This question already has an answer here:

echo "Select your option:"
echo "1. Change ip address"
echo "2. Add route"
echo "3. Reboot"
echo "4. Exit"
read A
case $A in
            echo "Add Ip address"
            read IP
            echo "Add Netmask"
            read Netid
            echo "Add name of interface"
            read Interface
            ifconfig ${Interface} ${IP}/${Netid}
            if [ $? -ne 0 ];then
                    echo "Ip address not configured"
            echo "Add Destination"
            read dst
            echo "Add Netmask"
            read Netid
            echo "Add Gateway"
            read gw
            route add $dst mask $Netid gw $gw
            if [ $? -ne 0 ];then
                    echo "Route not added"
            echo "Bye"
            exit 0
            echo "Wrong selection"
            exit 1


[b104@b104 Downloads]$ ./NetworkUtility.sh 
./NetworkUtility.sh: line 1: $'\r': command not found
Select your option:
1. Change ip address
2. Add route
3. Reboot
4. Exit
': not a valid identifier 7: read: `A
./NetworkUtility.sh: line 8: $'\r': command not found
./NetworkUtility.sh: line 9: syntax error near unexpected token `newline'
'/NetworkUtility.sh: line 9: `case $A in 
[b104@b104 Downloads]$ 

marked as duplicate by Charles Duffy shell Sep 18 '17 at 21:31

This question has been asked before and already has an answer. If those answers do not fully address your question, please ask a new question.

  • 4
    Your script file contains DOS/Windows style line endings (\r\n), this is what confuses your shell. Try to save it with unix line endings (\n). – Anders Lindahl Sep 4 '13 at 7:59
  • 4
    You can execute tr -d "\r" < NetworkUtility.sh > cleaned.sh, then check if ./cleaned.sh works better. – Anders Lindahl Sep 4 '13 at 8:14
  • The most unfortunate thing about this question is how long it is -- there's absolutely no reason to have a more-than-20-line script when a two-line one (with a shebang and a single empty line) would produce the exact same problem. – Charles Duffy Sep 18 '17 at 21:32
  • If you developing using IntelliJ on Windows but executing scripts on Linux, you might have such issue due to default intelliJ line endings configuration. You can solve it by configuring Unix endings as described here: jetbrains.com/help/idea/… – Illidan Dec 10 '18 at 7:08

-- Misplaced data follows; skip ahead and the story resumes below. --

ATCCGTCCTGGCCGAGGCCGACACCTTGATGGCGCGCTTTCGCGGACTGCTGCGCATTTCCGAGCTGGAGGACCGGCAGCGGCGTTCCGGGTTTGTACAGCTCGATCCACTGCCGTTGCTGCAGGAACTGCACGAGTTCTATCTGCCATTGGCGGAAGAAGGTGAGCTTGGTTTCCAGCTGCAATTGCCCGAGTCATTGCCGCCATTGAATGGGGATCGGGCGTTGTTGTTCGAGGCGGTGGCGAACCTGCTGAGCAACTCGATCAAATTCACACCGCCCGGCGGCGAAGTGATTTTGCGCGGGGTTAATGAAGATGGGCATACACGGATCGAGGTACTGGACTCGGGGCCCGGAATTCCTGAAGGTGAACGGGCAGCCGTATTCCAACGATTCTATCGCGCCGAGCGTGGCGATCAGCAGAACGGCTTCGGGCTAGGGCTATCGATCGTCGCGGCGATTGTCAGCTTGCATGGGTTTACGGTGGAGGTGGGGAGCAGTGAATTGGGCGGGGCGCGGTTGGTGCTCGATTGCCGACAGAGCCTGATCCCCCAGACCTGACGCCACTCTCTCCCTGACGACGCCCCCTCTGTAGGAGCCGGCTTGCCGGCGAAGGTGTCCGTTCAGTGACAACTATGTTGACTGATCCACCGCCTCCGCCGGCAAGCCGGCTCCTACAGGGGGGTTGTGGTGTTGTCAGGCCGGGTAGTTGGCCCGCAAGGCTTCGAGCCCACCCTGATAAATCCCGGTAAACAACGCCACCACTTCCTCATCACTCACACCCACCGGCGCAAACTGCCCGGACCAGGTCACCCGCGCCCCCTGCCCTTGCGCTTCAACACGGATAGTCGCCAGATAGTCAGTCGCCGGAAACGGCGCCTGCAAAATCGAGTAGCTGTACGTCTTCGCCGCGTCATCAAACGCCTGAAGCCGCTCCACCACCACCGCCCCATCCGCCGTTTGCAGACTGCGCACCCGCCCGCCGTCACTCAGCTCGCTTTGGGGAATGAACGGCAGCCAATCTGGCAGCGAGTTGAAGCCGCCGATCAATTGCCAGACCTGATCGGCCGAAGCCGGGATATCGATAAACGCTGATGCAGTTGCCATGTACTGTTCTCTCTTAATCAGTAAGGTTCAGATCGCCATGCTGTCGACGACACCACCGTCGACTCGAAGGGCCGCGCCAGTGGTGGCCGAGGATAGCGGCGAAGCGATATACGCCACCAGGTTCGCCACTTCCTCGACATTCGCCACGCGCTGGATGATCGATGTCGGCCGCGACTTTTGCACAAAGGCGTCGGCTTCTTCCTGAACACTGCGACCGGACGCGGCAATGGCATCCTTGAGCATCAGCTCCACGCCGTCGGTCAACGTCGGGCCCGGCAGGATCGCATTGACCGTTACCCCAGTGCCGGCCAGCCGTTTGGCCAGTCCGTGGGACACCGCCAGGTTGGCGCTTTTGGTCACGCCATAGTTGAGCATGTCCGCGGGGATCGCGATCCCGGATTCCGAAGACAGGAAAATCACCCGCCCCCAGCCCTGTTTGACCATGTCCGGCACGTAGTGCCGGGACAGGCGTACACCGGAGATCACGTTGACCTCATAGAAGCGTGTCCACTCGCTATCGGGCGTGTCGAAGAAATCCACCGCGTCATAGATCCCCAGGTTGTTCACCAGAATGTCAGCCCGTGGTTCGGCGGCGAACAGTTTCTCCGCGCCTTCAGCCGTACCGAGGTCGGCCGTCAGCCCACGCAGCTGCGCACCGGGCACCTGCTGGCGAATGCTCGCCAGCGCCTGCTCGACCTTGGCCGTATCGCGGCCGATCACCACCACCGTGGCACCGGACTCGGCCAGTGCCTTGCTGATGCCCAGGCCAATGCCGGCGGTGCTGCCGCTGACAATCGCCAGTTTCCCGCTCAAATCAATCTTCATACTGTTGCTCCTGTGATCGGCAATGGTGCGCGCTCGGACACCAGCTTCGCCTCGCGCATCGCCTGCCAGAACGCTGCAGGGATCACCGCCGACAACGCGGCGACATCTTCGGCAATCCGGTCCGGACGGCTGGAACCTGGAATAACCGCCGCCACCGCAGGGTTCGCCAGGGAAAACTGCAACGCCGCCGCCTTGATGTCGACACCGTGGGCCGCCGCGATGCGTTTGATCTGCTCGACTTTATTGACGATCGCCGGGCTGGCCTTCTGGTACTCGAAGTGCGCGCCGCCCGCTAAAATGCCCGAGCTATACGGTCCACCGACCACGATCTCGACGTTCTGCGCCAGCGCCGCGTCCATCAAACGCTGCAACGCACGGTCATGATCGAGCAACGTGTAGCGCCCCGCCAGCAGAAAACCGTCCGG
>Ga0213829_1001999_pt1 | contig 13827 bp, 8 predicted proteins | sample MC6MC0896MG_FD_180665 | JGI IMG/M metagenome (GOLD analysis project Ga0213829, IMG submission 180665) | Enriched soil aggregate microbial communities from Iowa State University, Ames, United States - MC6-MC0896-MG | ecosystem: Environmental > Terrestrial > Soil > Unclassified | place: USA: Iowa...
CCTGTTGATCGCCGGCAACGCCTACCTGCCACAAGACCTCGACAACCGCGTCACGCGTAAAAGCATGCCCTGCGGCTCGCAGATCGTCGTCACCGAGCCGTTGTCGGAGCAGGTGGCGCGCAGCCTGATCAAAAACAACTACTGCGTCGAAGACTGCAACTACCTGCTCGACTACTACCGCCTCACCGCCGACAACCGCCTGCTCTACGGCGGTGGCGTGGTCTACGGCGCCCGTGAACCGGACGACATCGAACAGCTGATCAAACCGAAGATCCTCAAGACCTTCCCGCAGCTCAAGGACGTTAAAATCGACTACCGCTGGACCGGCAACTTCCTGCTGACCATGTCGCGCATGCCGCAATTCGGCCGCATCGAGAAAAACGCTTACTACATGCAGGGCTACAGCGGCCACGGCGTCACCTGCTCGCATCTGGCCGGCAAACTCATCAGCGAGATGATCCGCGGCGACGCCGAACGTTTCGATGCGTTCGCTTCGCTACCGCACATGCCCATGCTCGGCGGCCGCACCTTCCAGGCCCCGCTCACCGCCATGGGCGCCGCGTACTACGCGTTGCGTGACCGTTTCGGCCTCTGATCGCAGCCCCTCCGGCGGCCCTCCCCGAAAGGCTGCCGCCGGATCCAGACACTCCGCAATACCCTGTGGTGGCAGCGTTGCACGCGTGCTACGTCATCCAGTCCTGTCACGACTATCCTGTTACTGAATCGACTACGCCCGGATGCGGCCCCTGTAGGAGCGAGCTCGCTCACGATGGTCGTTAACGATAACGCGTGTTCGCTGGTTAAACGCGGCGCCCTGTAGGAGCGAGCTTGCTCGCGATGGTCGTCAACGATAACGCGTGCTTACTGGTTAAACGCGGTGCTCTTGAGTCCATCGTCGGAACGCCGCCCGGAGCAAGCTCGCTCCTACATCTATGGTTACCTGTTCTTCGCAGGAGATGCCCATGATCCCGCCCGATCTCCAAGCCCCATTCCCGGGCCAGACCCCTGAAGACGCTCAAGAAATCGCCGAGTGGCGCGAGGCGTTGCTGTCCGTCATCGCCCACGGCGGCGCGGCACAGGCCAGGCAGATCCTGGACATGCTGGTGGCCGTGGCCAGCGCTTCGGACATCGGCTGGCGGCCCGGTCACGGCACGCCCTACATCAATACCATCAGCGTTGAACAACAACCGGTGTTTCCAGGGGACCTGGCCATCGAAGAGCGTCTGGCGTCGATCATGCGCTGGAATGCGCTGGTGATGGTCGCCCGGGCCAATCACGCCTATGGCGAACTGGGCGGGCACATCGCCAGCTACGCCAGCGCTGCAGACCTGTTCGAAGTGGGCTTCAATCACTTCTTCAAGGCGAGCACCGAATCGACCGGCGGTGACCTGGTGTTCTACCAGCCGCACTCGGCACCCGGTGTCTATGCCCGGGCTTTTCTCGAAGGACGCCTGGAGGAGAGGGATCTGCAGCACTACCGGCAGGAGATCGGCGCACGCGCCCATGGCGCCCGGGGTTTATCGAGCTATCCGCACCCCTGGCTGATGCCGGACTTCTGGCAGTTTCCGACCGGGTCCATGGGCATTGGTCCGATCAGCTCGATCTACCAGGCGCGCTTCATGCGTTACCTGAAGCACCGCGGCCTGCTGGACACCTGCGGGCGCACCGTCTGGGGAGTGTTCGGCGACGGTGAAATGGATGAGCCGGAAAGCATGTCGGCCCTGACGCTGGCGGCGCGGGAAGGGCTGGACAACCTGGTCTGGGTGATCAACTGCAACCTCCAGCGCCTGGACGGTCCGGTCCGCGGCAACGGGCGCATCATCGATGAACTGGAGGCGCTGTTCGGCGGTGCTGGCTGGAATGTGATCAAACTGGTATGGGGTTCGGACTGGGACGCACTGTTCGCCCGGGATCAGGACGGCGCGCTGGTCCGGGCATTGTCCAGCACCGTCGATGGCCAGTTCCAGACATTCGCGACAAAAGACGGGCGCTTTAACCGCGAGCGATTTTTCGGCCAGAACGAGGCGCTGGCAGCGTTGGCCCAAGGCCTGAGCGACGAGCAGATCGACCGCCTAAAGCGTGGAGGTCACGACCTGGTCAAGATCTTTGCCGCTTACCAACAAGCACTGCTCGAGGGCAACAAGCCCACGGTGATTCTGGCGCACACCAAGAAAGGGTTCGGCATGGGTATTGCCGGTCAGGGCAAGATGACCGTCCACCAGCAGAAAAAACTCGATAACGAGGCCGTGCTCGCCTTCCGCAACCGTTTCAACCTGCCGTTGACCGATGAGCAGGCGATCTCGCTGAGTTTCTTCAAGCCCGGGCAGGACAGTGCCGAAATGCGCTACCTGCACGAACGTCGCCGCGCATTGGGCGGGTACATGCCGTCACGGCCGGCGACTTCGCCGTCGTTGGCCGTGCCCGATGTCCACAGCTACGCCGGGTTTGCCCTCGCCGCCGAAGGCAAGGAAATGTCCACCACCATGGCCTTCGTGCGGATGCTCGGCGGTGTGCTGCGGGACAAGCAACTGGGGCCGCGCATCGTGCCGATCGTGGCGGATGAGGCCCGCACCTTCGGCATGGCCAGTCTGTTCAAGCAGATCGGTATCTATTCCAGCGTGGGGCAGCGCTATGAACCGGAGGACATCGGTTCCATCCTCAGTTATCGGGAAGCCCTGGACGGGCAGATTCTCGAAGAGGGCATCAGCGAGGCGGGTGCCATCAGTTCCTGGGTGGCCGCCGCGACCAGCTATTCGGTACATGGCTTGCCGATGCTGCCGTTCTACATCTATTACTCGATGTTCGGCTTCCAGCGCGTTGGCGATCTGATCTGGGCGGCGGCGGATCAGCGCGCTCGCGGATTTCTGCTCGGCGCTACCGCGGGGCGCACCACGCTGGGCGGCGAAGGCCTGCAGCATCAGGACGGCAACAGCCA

It seems that you have Windows style line endings (\r\n) - you need to change them to unix style (\n). If you have dos2unix installed you could use it. You could also do it using sed or awk.

  • 7
    and the sed command would be... sed 's/\r\n/\n/g', or ? – vikingsteve Sep 4 '13 at 8:29
  • 2
    sed command would be sed 's/\r$//', but why not just dos2unix? – aragaer Sep 4 '13 at 8:36
  • 2
    Beacause not all distributions have dos2unix installed by default. – dstronczak Sep 4 '13 at 8:55
  • 4
    You just saved my dev team so, so much time. Strange issues, all resolved because the one guy running windows on the team was checking out files as CRLF. A million internet points to you. – Pierce Oct 24 '16 at 19:03

Its End of Line(EOL) conversion issue when script is written in windows using some editors like notepad, notepad++(tested).

Sed , tr may solve the issue in case of you just need to run script, however if you are developing shell script its become annoying each time first convert using, sed/tr command then run your script.

Notepad++ has an option to convert END OF LINE CONVERSION(EOL). How to do that: go to Edit > EOL Conversion > select Unix/OSX

Here you go, save script file and run it.

Here is screenshot of the same


The error happens, because shell doesn't understand DOS/Windows-like line endings and it expects LF instead of CRLF.

You'll need to first configure your editor to use Unix-like line endings or use dos2unix command to change it automatically, e.g.

dos2unix ./NetworkUtility.sh

Read more details at: '\r': command not found.

If you're using Vagrant, check: Windows CRLF to Unix LF Issues in Vagrant

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